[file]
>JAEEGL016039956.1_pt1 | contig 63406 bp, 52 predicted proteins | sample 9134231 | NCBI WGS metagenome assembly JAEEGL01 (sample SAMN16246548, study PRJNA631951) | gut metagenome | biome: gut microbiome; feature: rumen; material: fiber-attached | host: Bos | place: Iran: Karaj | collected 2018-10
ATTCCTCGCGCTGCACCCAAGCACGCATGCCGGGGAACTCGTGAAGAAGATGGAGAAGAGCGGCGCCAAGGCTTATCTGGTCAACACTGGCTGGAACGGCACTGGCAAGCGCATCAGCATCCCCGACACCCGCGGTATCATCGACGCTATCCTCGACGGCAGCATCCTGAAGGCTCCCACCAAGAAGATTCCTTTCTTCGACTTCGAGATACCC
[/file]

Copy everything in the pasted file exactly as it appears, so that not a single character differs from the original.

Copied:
>JAEEGL016039956.1_pt1 | contig 63406 bp, 52 predicted proteins | sample 9134231 | NCBI WGS metagenome assembly JAEEGL01 (sample SAMN16246548, study PRJNA631951) | gut metagenome | biome: gut microbiome; feature: rumen; material: fiber-attached | host: Bos | place: Iran: Karaj | collected 2018-10
ATTCCTCGCGCTGCACCCAAGCACGCATGCCGGGGAACTCGTGAAGAAGATGGAGAAGAGCGGCGCCAAGGCTTATCTGGTCAACACTGGCTGGAACGGCACTGGCAAGCGCATCAGCATCCCCGACACCCGCGGTATCATCGACGCTATCCTCGACGGCAGCATCCTGAAGGCTCCCACCAAGAAGATTCCTTTCTTCGACTTCGAGATACCC